Have you heard that knowledge is power? Many of you likely have heard this quote attributed to Sir Francis Bacon. Conversely, in the practice of leadership, it is the right-use of knowledge that proves to be the power. How often do we see those who know better, do not go and show better? Furthermore, do we find ourselves at times knowing, but not showing? How often do we see knowledge misused and abused? At times we may find ourselves subjects of such misuse. How often do you see no use of that which is known? Moreover, due to the wrong-use or non-use knowledge, the same becomes useless in a context (e.g., an owner’s manual, instructions, laws, guidelines, and others). Knowledge is one dimension of a new multidimensional leadership construct that stems from leadership’s grand theory (LGT).
The Knowledge Dimension
The leadership construct contains five dimensions (1) knowledge, (2) wisdom, (3) understanding, ( 4) purpose, and (5) the agape moral virtue. The leadership mind map below shows the necessary elements of a sustainable leadership. Each element, including knowledge is practical, prescriptive, and applicable in any context to facilitate the relational practice of leadership.
Knowledge found in various forms (e.g., tacit, coded, gnosis, and techne) is one dimension of leadership in any context. Knowledge of the natural sustainable framework helps leaders in the sustainability space. However in the context of sustainability, the foundation of leadership does not change. Leadership based on LGT facilitates effective practice in the space. There is a certain knowledge that comes from life experience, knowledge that is hard to describe, knowledge about self and others, along with varying degrees of technical knowledge. The good thing is, the leader does not have to have all of these and others, but must know how to access knowledge from constituents. There is more to discuss in the future on the knowledge dimension of leadership.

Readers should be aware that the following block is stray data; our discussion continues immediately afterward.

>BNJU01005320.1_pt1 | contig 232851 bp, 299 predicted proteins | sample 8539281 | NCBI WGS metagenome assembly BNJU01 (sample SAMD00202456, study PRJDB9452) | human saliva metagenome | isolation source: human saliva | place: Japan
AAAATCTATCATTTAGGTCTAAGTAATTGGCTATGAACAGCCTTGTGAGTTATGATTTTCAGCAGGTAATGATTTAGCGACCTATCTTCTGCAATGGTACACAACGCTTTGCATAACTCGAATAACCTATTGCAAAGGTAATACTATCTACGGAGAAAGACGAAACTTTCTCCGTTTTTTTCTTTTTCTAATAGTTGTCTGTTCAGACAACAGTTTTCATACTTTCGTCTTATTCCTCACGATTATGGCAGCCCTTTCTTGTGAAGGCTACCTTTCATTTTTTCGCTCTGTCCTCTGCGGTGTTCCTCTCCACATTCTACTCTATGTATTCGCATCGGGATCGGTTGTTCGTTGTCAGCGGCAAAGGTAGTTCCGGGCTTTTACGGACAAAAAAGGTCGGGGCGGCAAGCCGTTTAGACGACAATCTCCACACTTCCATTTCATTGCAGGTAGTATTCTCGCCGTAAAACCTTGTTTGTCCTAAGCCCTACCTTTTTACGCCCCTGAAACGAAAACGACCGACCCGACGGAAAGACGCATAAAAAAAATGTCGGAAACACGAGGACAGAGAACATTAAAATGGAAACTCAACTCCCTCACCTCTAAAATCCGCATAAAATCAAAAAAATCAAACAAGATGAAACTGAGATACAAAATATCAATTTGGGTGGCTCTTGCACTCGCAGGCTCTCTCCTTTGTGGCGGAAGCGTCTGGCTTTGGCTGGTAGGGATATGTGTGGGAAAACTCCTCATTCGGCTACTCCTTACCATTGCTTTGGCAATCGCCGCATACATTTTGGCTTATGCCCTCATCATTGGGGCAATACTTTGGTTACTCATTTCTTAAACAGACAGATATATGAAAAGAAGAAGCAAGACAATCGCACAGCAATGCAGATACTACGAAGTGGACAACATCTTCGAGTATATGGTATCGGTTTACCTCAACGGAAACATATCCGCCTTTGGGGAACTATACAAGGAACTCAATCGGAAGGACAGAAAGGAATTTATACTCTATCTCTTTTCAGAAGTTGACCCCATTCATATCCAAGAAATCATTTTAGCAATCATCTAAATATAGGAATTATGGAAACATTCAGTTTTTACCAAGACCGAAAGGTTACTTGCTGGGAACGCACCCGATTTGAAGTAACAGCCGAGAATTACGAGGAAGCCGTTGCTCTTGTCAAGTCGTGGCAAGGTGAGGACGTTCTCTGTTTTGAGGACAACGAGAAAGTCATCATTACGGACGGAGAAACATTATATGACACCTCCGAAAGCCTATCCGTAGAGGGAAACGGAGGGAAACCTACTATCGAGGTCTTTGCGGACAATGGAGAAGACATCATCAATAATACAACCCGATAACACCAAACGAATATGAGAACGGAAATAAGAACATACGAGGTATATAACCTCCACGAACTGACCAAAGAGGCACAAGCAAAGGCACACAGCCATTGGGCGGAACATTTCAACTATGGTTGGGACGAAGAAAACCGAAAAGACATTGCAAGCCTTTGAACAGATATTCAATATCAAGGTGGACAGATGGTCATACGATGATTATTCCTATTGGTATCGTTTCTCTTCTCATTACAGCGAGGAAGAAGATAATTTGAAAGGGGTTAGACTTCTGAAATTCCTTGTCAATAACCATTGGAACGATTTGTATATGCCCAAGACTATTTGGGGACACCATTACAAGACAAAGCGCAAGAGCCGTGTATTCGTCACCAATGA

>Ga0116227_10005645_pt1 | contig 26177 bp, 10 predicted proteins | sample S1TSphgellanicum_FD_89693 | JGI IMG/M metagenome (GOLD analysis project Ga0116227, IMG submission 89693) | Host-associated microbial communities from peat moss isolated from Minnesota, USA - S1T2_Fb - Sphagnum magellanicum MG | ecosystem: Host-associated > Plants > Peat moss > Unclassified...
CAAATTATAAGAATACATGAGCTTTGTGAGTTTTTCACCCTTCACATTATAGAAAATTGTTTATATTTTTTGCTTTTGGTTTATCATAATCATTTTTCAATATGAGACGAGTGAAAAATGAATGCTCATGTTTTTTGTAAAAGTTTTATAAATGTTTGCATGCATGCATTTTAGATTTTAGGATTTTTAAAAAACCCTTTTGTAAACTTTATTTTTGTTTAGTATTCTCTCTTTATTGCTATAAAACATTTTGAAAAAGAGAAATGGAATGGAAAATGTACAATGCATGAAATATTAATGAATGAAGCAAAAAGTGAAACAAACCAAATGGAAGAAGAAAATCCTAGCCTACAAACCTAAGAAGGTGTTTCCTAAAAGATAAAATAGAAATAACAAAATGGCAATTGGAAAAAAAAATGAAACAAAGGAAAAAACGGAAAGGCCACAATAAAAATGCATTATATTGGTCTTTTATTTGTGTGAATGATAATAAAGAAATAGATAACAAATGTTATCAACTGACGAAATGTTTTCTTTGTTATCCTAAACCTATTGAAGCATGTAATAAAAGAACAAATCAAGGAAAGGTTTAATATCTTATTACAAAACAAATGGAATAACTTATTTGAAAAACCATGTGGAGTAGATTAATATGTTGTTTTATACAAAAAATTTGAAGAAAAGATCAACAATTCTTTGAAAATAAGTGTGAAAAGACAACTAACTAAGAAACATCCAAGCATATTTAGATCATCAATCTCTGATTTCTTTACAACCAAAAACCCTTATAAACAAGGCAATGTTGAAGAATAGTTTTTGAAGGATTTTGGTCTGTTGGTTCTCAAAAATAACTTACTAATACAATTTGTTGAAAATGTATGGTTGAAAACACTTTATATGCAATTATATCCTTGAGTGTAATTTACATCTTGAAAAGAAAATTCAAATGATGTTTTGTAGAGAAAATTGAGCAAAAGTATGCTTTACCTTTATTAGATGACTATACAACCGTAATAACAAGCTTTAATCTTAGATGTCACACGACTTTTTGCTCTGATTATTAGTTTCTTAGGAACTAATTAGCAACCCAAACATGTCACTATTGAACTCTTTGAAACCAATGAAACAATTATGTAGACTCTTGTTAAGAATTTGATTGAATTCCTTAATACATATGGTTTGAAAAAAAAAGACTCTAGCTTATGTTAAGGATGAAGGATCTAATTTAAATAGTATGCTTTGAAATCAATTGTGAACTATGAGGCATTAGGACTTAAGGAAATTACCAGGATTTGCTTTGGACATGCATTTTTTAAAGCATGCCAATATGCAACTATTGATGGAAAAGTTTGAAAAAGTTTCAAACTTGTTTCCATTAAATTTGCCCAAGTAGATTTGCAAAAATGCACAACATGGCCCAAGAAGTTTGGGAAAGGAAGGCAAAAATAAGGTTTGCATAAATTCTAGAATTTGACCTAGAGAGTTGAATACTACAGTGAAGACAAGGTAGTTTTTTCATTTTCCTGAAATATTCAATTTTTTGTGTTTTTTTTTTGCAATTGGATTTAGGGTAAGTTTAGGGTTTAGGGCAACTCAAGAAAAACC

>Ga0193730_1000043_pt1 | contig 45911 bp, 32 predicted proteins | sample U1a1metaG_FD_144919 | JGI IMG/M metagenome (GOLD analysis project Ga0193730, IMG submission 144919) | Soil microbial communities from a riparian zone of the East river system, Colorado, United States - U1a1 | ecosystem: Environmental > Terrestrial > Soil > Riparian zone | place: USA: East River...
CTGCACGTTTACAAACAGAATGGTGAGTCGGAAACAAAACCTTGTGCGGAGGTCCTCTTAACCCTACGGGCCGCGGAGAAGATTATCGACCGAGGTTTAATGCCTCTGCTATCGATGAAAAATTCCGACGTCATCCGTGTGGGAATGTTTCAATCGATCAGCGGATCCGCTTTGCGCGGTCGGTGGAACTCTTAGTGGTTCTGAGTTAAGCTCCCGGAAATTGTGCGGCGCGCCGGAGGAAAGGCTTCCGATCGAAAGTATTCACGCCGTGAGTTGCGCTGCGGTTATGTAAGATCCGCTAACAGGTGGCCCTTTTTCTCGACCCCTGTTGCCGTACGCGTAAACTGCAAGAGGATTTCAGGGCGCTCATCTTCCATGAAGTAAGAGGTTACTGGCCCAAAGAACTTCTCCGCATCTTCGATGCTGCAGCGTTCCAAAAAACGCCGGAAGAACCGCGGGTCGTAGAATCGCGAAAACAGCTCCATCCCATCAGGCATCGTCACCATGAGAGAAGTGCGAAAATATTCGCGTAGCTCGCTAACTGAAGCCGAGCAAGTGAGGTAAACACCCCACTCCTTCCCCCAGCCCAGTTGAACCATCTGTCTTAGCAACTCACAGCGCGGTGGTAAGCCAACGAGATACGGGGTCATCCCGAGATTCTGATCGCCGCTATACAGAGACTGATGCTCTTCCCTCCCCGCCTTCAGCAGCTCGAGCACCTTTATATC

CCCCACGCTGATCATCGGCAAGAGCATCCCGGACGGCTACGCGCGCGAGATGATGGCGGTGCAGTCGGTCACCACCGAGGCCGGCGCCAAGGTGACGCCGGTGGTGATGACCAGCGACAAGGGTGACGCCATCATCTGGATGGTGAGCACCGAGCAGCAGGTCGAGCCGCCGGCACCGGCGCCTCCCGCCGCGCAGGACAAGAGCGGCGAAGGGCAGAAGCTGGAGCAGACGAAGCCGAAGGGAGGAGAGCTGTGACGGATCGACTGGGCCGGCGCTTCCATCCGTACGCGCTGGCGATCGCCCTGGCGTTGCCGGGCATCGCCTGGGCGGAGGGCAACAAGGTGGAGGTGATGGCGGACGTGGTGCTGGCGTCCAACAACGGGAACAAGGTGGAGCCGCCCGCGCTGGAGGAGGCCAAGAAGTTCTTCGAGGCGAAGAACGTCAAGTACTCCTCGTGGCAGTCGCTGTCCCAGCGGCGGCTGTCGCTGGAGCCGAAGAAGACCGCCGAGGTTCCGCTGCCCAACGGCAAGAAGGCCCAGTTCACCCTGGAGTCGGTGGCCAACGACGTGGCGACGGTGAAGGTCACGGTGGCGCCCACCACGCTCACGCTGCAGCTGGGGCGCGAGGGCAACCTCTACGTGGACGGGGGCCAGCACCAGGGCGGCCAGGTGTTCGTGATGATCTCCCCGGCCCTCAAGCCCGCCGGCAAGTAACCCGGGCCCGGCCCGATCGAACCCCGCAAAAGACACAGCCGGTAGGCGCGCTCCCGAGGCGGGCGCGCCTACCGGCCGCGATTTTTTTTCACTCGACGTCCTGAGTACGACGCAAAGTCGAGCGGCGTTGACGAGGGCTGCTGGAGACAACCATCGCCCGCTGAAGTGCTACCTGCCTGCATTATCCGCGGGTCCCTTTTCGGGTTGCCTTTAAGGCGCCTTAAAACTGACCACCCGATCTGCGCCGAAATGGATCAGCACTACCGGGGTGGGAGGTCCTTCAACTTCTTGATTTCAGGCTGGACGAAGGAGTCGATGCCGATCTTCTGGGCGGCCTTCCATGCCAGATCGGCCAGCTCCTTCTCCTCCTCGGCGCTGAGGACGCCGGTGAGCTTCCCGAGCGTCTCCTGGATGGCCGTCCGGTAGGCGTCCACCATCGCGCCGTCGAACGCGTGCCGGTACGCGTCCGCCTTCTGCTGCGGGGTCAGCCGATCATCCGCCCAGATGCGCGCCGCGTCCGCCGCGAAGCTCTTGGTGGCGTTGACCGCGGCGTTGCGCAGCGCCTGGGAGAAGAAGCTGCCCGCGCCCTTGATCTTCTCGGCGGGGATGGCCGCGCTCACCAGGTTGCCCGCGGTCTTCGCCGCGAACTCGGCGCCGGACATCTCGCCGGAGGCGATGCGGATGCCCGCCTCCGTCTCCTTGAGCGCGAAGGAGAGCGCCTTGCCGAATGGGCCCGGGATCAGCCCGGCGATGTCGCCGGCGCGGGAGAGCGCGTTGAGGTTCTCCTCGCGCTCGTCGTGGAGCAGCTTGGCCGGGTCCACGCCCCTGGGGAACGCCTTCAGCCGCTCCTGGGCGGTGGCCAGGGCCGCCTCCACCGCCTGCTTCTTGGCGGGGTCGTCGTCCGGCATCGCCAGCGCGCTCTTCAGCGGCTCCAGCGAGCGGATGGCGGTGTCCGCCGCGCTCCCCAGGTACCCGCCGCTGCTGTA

The Right-Use or Else
For leadership, it is the right-use of knowledge that helps to sustain it. The Arthur Anderson organization began in 1913, with the youngest certified public accountant in the state of Illinois. It was one of the big five accounting firms, and one of the largest multinational organizations in the world. In short, when the powerful firm lost focus of the right things instilled by its founder, the organization failed. Consequently to Arthur Anderson’s leadership failure, the organization gave up its license in 2002. However, the surrender of its license was despite an increase in its revenues and 89 years of experience. So, the firm’s technical knowledge and vast experience did not rescue it. Thus, the Arthur Anderson organization is now associated with several of the world’s largest organizational failures to date, including its own.
Importantly, what happened in example case and in over 2,000 studied cases, is consistent with the findings of the study underpinning leadership’s grand theory. The general theory is predictive and preventive of leadership failure. The right use of knowledge is helps to ensure effectiveness and sustain the leader and the practice.